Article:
I have provided NadaNet with a File Server–typically an Apple //e with a hard disk (now actually a CF card).

    It’s challenging and rewarding to see how much can be done under severe resource constraints–something that few programmers get to experience in these days of gigabytes and gigahertz. ;-)

    Apple dropped the digital “annunciator” outputs from the Apple //c, so it would require a special and inelegant implementation of NadaNet to support that model. The same version of NadaNet works across all other models.

    As to mechanical strength, it’s as solid as a rock. Each standoff is torqued to a moderate level, and there are nine “columns” of standoffs,
    six metal and three nylon (in the interior).

    All of this detail, including all the software and hardware construction is detailed in the web articles–all you have to do is read them. ;-)


  9. This isn’t a serious experiment in constrained parallel systems. MCUs would have been better in every aspect for that.

    This is only art at best, and a fancy space heater at worst.

  10. “Serious experiment”? Hmmm. Well I didn’t do it for a government grant or my doctoral thesis, but it was undertaken with “serious” intent to learn something and have some fun with my favorite hobbyist computer, and it achieved its goals!

    Several parallel examples and performance studies are included in the documentation.

    It took less than two pages of Applesoft code to implement a complete peer-to-peer instant messaging system for NadaNet-connected Apple II machines, so the environment is pretty capable and quite productive.

    As for space heater, RTFM! The whole stack consumes less than 75 watts–or about what the 12″ monitor does! ;-)


  11. The Hacker Haters ball is on today. In this corner is Hacknasty who hates anything called a hack unless it uses electronic components with date codes older than 1985.

  12. @ lwatcdr
    Hotrods using old Ford Flatheads are still fast compared to consumer cars nowadays. Apple II computers are not. Thats why people feel its a waste of time. Good hack for 30 years ago, but not nowadays. You can make a car with an old Ford flathead go over 100mph and keep up with the mainstream cars of today. You can’t make a cluster of 1000 Apple II boards come close to the computing power of a mainstream pc of today.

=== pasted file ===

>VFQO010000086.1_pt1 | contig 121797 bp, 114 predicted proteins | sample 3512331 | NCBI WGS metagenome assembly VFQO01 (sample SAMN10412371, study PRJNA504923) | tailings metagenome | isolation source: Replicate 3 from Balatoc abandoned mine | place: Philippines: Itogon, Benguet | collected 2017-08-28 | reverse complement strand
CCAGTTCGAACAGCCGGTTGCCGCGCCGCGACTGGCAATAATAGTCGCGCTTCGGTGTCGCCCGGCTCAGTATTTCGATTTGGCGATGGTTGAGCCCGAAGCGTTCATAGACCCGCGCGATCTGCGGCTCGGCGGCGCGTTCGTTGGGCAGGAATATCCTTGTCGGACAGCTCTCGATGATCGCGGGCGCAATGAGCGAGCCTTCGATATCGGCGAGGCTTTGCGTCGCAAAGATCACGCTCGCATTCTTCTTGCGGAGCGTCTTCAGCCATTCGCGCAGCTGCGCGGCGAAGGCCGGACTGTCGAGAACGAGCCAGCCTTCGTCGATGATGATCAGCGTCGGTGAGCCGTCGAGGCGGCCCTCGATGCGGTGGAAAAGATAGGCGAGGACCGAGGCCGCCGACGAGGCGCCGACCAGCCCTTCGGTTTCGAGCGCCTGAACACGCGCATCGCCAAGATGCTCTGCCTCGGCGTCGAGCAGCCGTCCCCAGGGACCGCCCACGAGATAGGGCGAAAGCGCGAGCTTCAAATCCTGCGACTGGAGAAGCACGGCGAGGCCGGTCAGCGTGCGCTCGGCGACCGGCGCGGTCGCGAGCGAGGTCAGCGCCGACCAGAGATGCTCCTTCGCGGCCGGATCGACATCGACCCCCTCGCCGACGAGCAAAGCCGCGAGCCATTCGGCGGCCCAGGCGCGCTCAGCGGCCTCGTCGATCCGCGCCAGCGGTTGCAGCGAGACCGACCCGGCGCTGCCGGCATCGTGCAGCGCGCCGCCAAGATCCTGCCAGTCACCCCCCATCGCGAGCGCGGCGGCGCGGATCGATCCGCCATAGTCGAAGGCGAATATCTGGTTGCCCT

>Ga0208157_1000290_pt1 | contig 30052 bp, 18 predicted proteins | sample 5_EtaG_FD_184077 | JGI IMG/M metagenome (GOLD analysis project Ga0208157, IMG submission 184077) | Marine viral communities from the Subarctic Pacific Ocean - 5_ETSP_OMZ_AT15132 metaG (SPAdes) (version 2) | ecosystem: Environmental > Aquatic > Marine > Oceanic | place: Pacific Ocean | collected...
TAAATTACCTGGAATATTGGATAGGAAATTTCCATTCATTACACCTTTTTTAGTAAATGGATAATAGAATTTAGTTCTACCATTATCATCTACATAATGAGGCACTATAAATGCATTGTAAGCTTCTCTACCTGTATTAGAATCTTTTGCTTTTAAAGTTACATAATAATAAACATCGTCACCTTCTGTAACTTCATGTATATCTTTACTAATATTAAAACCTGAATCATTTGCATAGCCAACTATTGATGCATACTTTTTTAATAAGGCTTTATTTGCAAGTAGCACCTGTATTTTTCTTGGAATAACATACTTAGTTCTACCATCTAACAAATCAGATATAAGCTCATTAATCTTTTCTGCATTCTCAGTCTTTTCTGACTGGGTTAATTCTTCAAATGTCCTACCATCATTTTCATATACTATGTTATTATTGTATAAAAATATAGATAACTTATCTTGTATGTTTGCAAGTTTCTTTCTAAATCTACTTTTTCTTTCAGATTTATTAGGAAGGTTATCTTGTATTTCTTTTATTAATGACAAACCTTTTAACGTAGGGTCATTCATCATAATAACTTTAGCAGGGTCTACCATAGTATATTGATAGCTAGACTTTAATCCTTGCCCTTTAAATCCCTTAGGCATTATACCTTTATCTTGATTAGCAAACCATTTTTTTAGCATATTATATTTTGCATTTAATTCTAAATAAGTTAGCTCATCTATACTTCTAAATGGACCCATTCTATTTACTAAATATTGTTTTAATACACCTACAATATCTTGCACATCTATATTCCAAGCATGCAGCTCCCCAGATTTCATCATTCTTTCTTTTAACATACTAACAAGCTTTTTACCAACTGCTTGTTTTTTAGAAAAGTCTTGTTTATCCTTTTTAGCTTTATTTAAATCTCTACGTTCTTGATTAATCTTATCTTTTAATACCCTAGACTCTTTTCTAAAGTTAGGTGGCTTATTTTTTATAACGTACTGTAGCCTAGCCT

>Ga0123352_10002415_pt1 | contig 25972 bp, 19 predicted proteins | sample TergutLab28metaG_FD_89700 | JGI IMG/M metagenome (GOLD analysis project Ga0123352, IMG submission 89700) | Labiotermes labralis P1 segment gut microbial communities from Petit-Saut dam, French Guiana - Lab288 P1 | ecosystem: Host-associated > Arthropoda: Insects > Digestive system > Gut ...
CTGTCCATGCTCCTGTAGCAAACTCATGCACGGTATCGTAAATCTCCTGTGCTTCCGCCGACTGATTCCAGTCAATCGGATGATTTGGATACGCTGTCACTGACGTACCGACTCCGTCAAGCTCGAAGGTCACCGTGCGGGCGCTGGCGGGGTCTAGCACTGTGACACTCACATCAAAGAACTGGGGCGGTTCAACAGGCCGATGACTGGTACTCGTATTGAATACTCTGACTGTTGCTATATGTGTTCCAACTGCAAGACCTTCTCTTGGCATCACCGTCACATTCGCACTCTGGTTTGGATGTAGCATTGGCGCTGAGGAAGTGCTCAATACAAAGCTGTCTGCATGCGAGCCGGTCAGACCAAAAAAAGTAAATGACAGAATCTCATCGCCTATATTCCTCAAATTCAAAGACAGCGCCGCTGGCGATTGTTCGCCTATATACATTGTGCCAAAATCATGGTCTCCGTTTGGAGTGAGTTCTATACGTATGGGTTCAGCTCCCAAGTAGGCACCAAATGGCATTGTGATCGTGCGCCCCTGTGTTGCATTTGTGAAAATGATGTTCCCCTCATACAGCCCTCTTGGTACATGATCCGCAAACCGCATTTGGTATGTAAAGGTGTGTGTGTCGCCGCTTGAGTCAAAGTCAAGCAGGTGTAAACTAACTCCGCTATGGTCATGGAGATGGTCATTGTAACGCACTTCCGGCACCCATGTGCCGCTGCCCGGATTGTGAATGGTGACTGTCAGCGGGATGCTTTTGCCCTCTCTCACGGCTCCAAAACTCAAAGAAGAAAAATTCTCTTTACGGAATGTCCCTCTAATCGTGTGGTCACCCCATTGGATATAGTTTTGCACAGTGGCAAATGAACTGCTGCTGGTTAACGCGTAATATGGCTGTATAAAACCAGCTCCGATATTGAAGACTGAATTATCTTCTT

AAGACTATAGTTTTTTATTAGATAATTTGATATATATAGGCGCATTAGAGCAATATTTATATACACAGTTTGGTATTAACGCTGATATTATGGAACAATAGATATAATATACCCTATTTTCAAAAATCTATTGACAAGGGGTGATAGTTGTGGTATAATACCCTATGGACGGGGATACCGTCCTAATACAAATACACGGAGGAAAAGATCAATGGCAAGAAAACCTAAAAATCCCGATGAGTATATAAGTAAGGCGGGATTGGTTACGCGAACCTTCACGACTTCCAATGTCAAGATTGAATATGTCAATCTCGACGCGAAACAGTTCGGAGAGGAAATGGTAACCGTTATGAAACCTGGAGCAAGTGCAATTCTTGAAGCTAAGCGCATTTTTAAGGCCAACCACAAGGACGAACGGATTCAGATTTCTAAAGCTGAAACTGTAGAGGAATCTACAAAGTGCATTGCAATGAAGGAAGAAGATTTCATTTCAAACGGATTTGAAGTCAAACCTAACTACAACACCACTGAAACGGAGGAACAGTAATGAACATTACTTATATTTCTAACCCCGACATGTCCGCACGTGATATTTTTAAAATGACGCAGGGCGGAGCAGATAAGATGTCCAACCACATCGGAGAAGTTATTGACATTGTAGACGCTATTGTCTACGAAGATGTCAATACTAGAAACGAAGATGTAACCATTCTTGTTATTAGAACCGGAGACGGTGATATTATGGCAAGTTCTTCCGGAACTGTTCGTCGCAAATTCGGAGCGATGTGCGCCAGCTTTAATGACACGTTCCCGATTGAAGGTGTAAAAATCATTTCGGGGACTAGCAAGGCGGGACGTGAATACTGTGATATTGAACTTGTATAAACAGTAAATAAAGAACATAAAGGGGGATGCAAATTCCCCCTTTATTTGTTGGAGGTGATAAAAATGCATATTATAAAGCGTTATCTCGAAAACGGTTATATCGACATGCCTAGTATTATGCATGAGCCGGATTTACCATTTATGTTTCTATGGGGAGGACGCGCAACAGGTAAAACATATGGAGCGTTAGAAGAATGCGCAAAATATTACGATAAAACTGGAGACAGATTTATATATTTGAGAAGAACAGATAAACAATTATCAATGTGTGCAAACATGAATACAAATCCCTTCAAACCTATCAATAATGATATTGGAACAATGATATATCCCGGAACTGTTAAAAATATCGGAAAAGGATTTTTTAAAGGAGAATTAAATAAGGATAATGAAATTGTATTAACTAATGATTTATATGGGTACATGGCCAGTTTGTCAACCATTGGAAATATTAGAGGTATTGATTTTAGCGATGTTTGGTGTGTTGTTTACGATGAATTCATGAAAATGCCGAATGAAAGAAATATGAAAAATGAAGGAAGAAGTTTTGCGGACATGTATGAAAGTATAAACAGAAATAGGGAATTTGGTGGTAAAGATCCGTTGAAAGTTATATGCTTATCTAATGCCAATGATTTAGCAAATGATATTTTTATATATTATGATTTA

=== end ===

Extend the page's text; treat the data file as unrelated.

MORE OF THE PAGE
13. A hack is still a hack. It may not be using the latest things, but is no less a hack for it. Those computers were never intended for such things by any stretch of the imagination.

    @S734L7H Well, if there wasn’t any overhead in parallel computing and we hadn’t made advancements in a lot more things than sheer speed then a 1000 stack of apple IIs with parallel computer might be able to perform at a high fraction of 1GHz in terms of processing power. Besides, if we did the video display with the main system cpu too, we wouldn’t have nearly as much free cpu time.

    Frankly I feel that programmers (especially game dev) today have not been too forced to concern themselves with squeezing as much performance out of the system as possible. After all, every 2nd generation of games or even 1 generation change requires a new graphics card these days.

  14. I enjoy looking at these types of projects. For those that do not consider this an experiment you may want to take a look at a dictionary some time…

    I still have a 1989 IBM XT computer with a 20Mb HDD that weighs almost 20LB, lol. I still experiment with that :-P It’s good to know where we have been and what can be done with old tech. before you go thinking you are hot stuff because you bought a Dell.

    c:>deltree c:\haters